Microsoft’s market value quietly surpassed Google’s parent company’s Alphabet on Monday and became the world’s second largest market capitalization company after Apple.
Microsoft's share price rose 1.09 US dollars, or 1.17%, to close at 94.17 US dollars in the regular trading on the Nasdaq stock market. According to the closing price, Microsoft's market value has reached US$725.1 billion, making it the second largest market-value company in the world, second only to Apple’s 892.1 billion US dollars. Based on Monday's closing price of $1037.98, Alphabet's market capitalization was approximately $723.7 billion, a difference of approximately $1.4 billion from Microsoft's market value. Amazon is currently the world’s fourth-largest market capitalization company with a market value of approximately US$6978 billion at the closing price on Monday.
Regarding which company's market capitalization can lead the breakthrough of 1 trillion US dollars, investors mainly focus on Amazon and Apple. Amazon’s market value had Google’s parent company, Alphabet, in late March of this year and became the world’s second largest market capitalization company after Apple. Prior to this, a US technology unit that involved the leakage of personal information data from more than 86 million Facebook users had collectively collapsed. But after that, investors began to treat technology companies differently--that is, to separate companies that are vulnerable to Facebook selling pressure from other technology companies. It is in this context that Amazon's market value exceeds the Alphabet and becomes the world's second largest market capitalization company.
But shortly afterwards, Axios, the US cutting-edge news site, reported on March 28th that Trump "obsessed with Amazon" and considered counterfeiting, supervision, and potential tax adjustments to deal with this giant appliance company giant. . Wall Street is worried about the Trump and Amazon war will become a reality, leading to Amazon's stock price fell more than 4% on the same day. Subsequently, Trump said in a tweet posted on March 29 that: "Before the election, I have already stated my concern for Amazon. What differs from other companies is that they only pay a small amount of taxes to the states and local governments, or even do not pay taxes at all, and also use our postal system as their ‘deliverer’ (which gives the United States Brought a huge loss, and led to the bankruptcy of thousands of retailers! ”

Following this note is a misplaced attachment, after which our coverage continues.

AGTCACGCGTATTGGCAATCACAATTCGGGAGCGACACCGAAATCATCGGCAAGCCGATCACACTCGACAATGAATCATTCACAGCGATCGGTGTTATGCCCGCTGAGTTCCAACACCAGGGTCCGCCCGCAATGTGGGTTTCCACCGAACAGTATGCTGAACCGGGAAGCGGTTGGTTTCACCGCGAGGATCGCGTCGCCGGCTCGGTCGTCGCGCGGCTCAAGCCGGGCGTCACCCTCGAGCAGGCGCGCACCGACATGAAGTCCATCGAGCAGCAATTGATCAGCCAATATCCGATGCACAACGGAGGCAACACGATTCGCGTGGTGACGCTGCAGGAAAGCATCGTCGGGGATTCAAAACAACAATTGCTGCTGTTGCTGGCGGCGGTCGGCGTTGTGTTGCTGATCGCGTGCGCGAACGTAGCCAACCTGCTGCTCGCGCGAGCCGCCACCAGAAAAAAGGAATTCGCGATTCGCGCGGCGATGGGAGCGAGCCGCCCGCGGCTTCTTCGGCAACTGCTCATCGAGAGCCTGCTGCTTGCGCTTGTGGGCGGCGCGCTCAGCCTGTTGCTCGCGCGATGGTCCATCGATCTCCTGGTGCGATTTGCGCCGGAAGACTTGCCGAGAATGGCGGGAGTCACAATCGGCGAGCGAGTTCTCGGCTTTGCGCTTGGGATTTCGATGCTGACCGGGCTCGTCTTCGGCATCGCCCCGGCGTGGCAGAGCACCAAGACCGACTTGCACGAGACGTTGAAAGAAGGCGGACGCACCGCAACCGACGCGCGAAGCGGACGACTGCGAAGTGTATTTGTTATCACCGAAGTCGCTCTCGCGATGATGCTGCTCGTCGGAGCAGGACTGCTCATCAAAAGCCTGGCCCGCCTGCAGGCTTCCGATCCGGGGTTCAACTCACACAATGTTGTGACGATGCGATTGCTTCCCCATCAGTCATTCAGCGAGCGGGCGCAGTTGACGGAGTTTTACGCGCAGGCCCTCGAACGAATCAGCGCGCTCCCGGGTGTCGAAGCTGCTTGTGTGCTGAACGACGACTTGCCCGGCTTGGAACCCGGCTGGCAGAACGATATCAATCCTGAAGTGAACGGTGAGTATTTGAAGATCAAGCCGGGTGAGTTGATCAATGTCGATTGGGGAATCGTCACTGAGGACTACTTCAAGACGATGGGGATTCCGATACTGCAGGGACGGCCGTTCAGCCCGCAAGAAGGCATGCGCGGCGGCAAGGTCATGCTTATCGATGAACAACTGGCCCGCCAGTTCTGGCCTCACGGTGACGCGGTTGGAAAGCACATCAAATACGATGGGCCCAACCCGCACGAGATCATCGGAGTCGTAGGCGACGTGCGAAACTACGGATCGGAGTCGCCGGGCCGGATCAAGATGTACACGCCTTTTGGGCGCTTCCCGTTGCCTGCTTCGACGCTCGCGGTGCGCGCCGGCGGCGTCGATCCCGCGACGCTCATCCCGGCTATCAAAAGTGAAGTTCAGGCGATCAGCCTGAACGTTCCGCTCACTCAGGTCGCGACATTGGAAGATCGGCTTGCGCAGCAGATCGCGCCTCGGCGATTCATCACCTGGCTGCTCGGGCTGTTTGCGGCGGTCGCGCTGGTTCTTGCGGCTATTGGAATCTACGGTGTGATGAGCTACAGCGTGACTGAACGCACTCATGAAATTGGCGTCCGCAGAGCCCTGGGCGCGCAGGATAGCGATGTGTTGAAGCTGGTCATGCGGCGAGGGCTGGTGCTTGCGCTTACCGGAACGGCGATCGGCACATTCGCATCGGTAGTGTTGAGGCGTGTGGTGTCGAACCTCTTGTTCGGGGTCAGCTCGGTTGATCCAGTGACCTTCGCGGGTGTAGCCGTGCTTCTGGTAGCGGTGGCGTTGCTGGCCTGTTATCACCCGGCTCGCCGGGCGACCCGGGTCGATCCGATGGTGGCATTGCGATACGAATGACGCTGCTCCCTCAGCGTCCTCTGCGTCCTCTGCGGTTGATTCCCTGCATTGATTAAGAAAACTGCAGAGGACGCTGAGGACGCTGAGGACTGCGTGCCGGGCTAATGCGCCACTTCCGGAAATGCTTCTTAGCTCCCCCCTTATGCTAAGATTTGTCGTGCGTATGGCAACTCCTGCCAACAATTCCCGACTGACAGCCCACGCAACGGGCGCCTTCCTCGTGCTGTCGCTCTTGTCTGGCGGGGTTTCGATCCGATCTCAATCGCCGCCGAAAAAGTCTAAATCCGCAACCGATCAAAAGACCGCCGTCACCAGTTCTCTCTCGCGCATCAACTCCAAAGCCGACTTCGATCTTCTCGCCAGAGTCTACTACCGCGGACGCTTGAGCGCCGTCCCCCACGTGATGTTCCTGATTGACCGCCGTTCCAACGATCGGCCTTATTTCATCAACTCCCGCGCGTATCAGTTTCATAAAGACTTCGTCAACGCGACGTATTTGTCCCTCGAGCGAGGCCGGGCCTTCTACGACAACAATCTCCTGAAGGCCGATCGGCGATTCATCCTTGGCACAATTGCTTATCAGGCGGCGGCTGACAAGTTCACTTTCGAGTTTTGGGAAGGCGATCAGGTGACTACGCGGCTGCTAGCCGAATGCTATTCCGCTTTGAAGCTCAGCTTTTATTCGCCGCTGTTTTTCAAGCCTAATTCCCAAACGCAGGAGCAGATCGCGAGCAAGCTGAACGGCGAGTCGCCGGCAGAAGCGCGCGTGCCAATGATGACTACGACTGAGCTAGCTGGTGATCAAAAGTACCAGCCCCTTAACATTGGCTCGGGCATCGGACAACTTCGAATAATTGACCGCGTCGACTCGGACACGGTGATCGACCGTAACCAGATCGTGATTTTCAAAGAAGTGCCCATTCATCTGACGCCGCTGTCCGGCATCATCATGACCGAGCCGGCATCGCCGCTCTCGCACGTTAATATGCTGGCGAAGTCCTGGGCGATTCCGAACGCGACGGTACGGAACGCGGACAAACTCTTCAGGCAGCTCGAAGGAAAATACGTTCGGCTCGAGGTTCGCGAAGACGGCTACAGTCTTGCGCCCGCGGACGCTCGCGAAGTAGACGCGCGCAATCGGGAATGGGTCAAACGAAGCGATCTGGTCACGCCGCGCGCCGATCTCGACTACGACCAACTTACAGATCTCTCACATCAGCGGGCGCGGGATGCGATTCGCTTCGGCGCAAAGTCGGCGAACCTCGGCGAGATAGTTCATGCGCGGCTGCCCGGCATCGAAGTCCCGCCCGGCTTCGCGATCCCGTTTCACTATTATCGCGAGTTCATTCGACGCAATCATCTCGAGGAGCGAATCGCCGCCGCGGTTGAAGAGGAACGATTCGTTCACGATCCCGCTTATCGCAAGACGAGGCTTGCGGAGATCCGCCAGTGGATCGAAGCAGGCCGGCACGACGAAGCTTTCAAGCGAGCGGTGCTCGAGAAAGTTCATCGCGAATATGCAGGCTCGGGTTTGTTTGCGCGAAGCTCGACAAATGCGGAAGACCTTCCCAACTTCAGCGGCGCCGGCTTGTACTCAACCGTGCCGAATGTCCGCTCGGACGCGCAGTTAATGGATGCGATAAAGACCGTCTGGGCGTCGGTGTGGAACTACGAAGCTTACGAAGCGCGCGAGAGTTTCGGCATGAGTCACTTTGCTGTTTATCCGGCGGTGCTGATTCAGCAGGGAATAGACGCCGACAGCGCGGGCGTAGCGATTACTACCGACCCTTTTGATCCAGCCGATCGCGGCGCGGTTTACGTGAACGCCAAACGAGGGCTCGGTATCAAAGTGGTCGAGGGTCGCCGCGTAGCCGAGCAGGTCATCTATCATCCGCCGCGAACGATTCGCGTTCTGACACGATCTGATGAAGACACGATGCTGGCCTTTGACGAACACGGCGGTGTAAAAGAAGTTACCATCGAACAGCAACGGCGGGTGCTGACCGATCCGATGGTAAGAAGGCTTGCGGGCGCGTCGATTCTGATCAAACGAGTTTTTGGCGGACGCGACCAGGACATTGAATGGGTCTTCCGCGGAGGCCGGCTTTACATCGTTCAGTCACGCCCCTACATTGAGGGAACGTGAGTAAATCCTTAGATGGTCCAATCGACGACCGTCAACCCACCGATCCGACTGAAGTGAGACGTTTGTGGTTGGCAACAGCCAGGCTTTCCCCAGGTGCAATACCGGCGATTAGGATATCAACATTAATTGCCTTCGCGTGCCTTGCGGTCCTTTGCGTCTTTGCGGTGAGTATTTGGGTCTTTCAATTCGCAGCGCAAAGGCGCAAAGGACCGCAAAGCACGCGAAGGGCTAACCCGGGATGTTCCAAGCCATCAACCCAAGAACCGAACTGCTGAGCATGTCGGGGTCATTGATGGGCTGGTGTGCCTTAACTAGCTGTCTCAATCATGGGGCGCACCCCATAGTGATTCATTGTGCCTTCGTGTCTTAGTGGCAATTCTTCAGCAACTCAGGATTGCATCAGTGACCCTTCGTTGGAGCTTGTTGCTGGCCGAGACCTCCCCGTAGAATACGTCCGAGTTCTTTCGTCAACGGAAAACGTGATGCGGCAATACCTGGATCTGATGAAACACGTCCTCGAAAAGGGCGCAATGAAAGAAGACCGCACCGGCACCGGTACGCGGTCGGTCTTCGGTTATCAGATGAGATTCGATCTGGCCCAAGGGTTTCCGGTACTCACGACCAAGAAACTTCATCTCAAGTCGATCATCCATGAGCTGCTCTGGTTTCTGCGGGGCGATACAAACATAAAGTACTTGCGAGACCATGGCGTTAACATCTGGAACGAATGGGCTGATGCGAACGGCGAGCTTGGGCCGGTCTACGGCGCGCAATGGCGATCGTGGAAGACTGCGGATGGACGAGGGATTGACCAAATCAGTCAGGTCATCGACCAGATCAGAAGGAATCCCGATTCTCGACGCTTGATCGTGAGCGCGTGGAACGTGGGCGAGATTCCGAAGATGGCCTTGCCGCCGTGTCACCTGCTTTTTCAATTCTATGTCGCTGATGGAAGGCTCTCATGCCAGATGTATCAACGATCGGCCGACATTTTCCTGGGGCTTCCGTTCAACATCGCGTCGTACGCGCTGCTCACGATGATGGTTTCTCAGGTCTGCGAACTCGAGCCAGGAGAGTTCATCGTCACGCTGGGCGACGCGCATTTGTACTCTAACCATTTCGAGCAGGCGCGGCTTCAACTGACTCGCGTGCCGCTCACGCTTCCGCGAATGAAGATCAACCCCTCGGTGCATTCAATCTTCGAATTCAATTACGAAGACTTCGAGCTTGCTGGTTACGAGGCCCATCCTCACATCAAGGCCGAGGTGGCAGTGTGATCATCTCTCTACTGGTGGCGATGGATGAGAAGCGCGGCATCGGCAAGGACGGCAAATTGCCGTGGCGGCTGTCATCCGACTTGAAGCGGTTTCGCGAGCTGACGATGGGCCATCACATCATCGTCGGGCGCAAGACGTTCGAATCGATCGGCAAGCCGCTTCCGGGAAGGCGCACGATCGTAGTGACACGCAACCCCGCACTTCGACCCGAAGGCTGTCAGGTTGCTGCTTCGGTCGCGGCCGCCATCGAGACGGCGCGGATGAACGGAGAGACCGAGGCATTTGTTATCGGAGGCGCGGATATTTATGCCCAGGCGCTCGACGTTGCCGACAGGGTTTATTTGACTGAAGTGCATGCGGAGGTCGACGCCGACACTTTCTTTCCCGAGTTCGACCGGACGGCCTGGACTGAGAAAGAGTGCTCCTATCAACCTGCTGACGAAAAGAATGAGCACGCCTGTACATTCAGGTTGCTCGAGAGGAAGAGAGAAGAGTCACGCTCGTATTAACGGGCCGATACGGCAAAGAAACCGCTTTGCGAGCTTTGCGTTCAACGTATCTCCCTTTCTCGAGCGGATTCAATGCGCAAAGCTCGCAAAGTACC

Since then, Trump has launched a tweet to bombard the Amazon four times, saying that the company has caused the United States Postal Service to suffer heavy losses, and criticized the "Washington Post" for making false news. Affected by this, Amazon's share price plummeted and it bottomed out at $1566.57 on March 27 to $1,361.28. The company's stock price closed at 1441.50 on Monday, still more than 8% lower than Axios' exposure before Trump considered sanctions on Amazon.
Compared to Amazon, Microsoft's stock price has not experienced major fluctuations in the past month. Investment bank Morgan Stanley analyst Keith Weiss said in a research report released in late March: "The favorable position in the public cloud service market, a wide range of distribution channels, and a large user base," And the improving profit rate will push Microsoft's market value to exceed one trillion US dollars. "The analyst believes that Microsoft's ability to outperform Amazon and Google in this area will also benefit from its analytical technologies, machine learning and office applications."
Morgan Stanley raised Microsoft's target price for the next 12 months from $110 to $130. According to the price of 130 US dollars, Microsoft's market value will exceed 10,000 US dollars. At the time of this report, Microsoft’s market value was US$671 billion, lagging behind Apple’s US$856 billion, Amazon’s US$744 billion and Alphabet’s US$730 billion.
At the end of last month, Microsoft announced a major restructuring decision, re-establishing two new departments, focusing on experience and equipment, as well as cloud computing and artificial intelligence platforms. Terry Myerson, executive vice president of Microsoft's Windows business, will leave the company. Rajesh Jha, currently the executive vice president of products, will be responsible for the experience and equipment department, and Scott Guthrie, currently executive vice president of Cloud Computing and Enterprise Group, will be responsible for the cloud. Computing and Artificial Intelligence Department. This major restructuring of Microsoft will focus on building cloud-based services instead of the traditional Windows.
Microsoft's reorganization focuses on cloud services and no longer focuses on the Windows business. This reform also means that the "Gates" style will no longer exist in the new Microsoft company.